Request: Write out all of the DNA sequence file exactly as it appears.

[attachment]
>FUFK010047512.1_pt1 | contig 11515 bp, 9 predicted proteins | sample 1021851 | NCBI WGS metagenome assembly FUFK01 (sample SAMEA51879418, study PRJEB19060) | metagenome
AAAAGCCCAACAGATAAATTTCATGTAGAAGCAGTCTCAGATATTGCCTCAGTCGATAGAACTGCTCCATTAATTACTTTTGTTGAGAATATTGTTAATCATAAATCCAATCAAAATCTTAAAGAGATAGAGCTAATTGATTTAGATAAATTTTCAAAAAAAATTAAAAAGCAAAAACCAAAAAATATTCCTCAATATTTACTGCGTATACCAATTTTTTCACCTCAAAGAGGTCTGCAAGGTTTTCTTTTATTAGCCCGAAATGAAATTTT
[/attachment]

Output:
>FUFK010047512.1_pt1 | contig 11515 bp, 9 predicted proteins | sample 1021851 | NCBI WGS metagenome assembly FUFK01 (sample SAMEA51879418, study PRJEB19060) | metagenome
AAAAGCCCAACAGATAAATTTCATGTAGAAGCAGTCTCAGATATTGCCTCAGTCGATAGAACTGCTCCATTAATTACTTTTGTTGAGAATATTGTTAATCATAAATCCAATCAAAATCTTAAAGAGATAGAGCTAATTGATTTAGATAAATTTTCAAAAAAAATTAAAAAGCAAAAACCAAAAAATATTCCTCAATATTTACTGCGTATACCAATTTTTTCACCTCAAAGAGGTCTGCAAGGTTTTCTTTTATTAGCCCGAAATGAAATTTT